For Jayaprakash G, it was an idea born out of a twin tragedy.
Two years ago, a couple of young men of Kalangumukkal ward of Kollam district’s Punalur Municipality drowned in the Kalladayar river. Both sole breadwinners, their deaths financially crippled their respective families.
The plight of the families set Jayaprakash, councillor for Kalangumukkal ward, thinking of possible solutions. And the idea he came up with was to have every member of his ward insured against accidental injuries and deaths.
It was a tough ask, but Jayaprakash’s doggedness helped as he approached one uninterested insurance firm after another, till one of them — United India Insurance — finally agreed.
On Tuesday, 16 May, his persistence paid off when Kalangumukkal became the first municipality ward in the state to have all its citizens aged between 5 and 70 covered by insurance.
“I am very happy I could play a part in this initiative and become the first to do it,” Jayaprakash told South First.
United India Insurance’s Punalur branch manager Rajan Varghese said his company, too, was delighted to be part of the unique initiative.
“We have received numerous enquiries from people asking about the implementation of similar insurance schemes in their localities. However, these are still in the discussion stage and may take more time to implement,” Varghese told South First.
The numbers in Kalangumukkal ward
There are 1,381 residents in Kalangumukkal ward between the ages of 5 and 70. All of them now have insurance cover against accidental injuries and deaths, courtesy of United India Insurance.
At a premium amounts as low as ₹100 per year, the residents will receive ₹1 lakh for loss of life due to an accident and compensation for injuries based on their gravity.
While the scheme was inaugurated with much fanfare by former Leader of the Opposition in the Kerala Assembly and senior congress leader Ramesh Chennithala, it was no cakewalk for Jayaprakash.
“When we approached different insurance companies, most of them were unwilling to do it. Finally, United India Insurance said they were ready do it, but when things were in the final stages, they said they would not be able to do it,” he said.
The company declined to provide insurance on the ground that, as per the law, a ward councillor doesn’t have the authority to back people’s insurance.
“A person running a factory can insure his employees, but a councillor is not an owner, so he cannot. Also since 1,381 people were involved, the company thought it might prove too risky a venture as the total liability would be ₹13.81 crore,” said Jayaprakash.
But with some persuasion, the insurance firm finally agreed and the premium for each individual between the age of 5 to 70 was fixed.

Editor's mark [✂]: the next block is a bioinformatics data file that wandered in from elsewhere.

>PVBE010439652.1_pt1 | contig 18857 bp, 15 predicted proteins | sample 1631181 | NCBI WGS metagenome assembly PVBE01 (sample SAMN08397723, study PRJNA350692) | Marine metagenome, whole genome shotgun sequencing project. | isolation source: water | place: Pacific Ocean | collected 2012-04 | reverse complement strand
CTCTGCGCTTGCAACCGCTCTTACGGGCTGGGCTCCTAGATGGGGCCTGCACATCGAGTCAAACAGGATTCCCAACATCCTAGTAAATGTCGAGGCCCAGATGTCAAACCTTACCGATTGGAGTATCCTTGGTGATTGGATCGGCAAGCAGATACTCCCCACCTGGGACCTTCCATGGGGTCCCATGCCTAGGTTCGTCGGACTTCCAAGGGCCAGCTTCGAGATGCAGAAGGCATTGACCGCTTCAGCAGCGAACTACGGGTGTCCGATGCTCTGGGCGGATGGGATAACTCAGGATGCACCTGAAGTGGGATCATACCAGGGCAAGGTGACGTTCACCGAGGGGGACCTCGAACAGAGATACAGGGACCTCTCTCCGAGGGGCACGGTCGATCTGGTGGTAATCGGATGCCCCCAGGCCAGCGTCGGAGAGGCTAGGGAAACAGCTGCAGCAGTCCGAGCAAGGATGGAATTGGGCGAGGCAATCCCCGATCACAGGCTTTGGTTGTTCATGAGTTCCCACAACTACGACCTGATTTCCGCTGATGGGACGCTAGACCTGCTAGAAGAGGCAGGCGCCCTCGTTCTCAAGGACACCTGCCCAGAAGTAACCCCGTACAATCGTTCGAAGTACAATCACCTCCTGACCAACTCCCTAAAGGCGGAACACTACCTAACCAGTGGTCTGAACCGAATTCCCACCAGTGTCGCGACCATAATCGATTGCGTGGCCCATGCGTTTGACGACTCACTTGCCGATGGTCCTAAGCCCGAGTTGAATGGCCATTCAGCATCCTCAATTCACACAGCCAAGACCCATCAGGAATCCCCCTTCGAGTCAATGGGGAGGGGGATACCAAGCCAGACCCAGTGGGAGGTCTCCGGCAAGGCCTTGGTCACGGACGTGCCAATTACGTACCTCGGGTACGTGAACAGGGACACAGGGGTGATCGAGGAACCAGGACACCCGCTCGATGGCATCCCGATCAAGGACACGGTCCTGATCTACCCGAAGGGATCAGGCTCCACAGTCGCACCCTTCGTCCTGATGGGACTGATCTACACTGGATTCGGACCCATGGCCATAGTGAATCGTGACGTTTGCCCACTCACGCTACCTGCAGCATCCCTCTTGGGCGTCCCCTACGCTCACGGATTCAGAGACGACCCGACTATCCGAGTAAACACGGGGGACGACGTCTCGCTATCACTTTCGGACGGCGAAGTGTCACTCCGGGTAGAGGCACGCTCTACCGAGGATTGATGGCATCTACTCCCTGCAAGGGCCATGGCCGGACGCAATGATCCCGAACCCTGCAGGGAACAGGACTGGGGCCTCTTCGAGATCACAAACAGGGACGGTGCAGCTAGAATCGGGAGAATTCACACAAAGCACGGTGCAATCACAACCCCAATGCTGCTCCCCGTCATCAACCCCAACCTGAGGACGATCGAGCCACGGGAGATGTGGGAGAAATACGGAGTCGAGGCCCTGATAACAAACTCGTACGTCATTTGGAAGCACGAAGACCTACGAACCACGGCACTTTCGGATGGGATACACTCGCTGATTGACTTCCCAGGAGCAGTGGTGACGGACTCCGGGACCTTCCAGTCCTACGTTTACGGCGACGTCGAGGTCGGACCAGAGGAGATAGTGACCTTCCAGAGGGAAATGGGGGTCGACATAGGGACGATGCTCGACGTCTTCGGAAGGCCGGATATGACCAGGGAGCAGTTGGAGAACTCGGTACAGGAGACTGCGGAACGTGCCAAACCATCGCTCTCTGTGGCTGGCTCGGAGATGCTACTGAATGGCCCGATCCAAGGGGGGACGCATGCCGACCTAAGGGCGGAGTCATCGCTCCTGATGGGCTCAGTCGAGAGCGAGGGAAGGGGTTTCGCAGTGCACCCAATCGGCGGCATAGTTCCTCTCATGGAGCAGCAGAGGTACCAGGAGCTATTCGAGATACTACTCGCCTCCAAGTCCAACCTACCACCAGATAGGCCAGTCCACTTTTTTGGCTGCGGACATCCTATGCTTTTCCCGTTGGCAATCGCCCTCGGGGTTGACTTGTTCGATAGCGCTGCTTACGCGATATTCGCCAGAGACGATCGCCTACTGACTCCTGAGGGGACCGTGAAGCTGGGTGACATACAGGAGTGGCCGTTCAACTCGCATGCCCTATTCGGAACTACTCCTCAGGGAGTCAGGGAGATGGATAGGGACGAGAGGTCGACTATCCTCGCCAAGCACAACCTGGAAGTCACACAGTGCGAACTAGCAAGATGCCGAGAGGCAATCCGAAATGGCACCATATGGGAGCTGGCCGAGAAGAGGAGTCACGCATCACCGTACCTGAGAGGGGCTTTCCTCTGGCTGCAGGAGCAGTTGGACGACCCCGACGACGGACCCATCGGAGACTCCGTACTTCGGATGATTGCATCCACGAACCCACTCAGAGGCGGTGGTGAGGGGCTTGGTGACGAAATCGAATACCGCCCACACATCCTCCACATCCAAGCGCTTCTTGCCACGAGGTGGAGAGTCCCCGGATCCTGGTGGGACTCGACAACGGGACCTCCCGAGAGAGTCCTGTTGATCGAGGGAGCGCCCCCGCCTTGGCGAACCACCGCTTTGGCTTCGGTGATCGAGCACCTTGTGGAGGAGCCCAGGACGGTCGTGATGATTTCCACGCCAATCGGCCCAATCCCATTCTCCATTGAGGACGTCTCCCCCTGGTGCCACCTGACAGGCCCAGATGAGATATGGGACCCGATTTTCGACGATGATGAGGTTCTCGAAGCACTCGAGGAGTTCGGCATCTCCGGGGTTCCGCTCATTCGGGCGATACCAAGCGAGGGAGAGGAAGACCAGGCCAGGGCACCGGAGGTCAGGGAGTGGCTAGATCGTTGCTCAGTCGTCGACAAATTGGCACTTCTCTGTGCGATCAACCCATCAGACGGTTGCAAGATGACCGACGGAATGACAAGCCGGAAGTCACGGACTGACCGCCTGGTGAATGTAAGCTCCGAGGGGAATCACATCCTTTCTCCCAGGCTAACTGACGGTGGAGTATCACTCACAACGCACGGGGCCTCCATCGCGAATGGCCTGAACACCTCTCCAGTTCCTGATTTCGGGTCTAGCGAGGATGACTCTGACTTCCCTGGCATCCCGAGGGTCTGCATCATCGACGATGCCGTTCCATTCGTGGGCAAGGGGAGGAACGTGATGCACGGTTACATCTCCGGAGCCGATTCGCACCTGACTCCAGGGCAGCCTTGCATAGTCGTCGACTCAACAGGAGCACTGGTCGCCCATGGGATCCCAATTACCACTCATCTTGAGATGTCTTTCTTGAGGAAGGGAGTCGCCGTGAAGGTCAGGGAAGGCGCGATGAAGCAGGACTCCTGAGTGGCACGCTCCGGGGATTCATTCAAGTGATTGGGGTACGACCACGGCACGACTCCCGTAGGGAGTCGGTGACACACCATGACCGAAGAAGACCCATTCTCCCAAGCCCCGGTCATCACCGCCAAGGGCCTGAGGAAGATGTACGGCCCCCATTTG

“The interesting part is that the premium amount is so low that people wondered why we could not have done something like this at a larger scale long back,” said Jayaprakash.
According to Varghese, the documentation of 1,381 individuals in a short span was a challenge, especially as the cover provided in Kalangumukkal was unique scheme for the company.
“Senior officials of my company are enquiring with me about the details of this project. They hope take up similar initiative in other parts of the country,” he told South First.
Initiative becoming a movement
According to Jayaprakash, any individual can opt for the scheme and he now getting numerous inquiries from other wards after the programme was launched on Tuesday.
Many panchayath presidents, especially, are contacting him, hoping to make their panchayath the first to provide insurance cover to all its residents.
The amount of inquires he has been receiving has Jayaprakash believing that the idea will catch on very soon and would end up becoming a people’s movement.
“This could really become a movement. The insurance company is also thrilled about the initiative and they are also getting a lot of similar enquiries,” said Jayaprakash.
Plea to government
Meanwhile, Jayaprakash has a suggestion for the government of Kerala.
Despite the goodwill generated by the scheme, many panchayaths have this hurdle of spending money on insurance coverage from funds allocated for other projects. Jayaprakash suggests that the Kerala government should fund the insurance scheme.
“The government should take the initiative and provide funds to the panchayats… The problem that they face is they cannot use their funds allotted for other projects for insurance coverage. The government should give it a thought and give a guideline for LSGs (local self-government bodies) to emulate us and spread the scheme across the state,” Jayaprakash said.
Perhaps the government will consider the idea. According to Jayaprakash, a few government officials have contacted him to know about the implementation of the insurance coverage scheme.
Jayaprakash firmly believes that if a person falls sick with a serious illness or meets with an accident, society has the moral responsibility to take care of that person.
“At the moment, only the rich and developed nations can afford to give free medical treatment to people. But if we could arrange insurance cover for our ward residents, they would have a sense of security,” he added.